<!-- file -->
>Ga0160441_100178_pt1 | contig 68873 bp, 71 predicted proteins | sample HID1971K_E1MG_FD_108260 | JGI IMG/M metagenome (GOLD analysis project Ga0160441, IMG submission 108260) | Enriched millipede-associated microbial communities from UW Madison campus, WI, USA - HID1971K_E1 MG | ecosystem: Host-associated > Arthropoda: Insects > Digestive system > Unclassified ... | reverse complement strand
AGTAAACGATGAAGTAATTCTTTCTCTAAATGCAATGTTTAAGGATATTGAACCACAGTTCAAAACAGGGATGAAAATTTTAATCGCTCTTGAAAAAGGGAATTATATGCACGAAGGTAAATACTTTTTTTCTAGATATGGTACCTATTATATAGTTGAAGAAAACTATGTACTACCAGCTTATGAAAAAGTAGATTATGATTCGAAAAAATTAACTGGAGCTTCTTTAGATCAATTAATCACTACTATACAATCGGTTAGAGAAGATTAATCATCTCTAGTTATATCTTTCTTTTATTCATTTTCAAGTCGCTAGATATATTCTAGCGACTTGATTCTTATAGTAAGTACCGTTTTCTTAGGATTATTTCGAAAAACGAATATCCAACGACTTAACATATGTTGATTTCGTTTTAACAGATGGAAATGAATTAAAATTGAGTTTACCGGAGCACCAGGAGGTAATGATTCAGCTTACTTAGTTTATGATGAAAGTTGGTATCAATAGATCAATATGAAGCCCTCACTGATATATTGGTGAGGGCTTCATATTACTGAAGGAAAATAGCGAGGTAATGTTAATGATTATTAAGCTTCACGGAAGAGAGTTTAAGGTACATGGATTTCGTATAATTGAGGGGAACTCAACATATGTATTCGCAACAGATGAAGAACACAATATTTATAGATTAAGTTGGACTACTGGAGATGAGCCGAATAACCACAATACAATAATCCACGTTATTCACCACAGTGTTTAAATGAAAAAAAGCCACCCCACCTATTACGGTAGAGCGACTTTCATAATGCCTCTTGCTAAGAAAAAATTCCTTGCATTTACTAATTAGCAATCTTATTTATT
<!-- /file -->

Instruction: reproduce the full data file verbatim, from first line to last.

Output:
>Ga0160441_100178_pt1 | contig 68873 bp, 71 predicted proteins | sample HID1971K_E1MG_FD_108260 | JGI IMG/M metagenome (GOLD analysis project Ga0160441, IMG submission 108260) | Enriched millipede-associated microbial communities from UW Madison campus, WI, USA - HID1971K_E1 MG | ecosystem: Host-associated > Arthropoda: Insects > Digestive system > Unclassified ... | reverse complement strand
AGTAAACGATGAAGTAATTCTTTCTCTAAATGCAATGTTTAAGGATATTGAACCACAGTTCAAAACAGGGATGAAAATTTTAATCGCTCTTGAAAAAGGGAATTATATGCACGAAGGTAAATACTTTTTTTCTAGATATGGTACCTATTATATAGTTGAAGAAAACTATGTACTACCAGCTTATGAAAAAGTAGATTATGATTCGAAAAAATTAACTGGAGCTTCTTTAGATCAATTAATCACTACTATACAATCGGTTAGAGAAGATTAATCATCTCTAGTTATATCTTTCTTTTATTCATTTTCAAGTCGCTAGATATATTCTAGCGACTTGATTCTTATAGTAAGTACCGTTTTCTTAGGATTATTTCGAAAAACGAATATCCAACGACTTAACATATGTTGATTTCGTTTTAACAGATGGAAATGAATTAAAATTGAGTTTACCGGAGCACCAGGAGGTAATGATTCAGCTTACTTAGTTTATGATGAAAGTTGGTATCAATAGATCAATATGAAGCCCTCACTGATATATTGGTGAGGGCTTCATATTACTGAAGGAAAATAGCGAGGTAATGTTAATGATTATTAAGCTTCACGGAAGAGAGTTTAAGGTACATGGATTTCGTATAATTGAGGGGAACTCAACATATGTATTCGCAACAGATGAAGAACACAATATTTATAGATTAAGTTGGACTACTGGAGATGAGCCGAATAACCACAATACAATAATCCACGTTATTCACCACAGTGTTTAAATGAAAAAAAGCCACCCCACCTATTACGGTAGAGCGACTTTCATAATGCCTCTTGCTAAGAAAAAATTCCTTGCATTTACTAATTAGCAATCTTATTTATT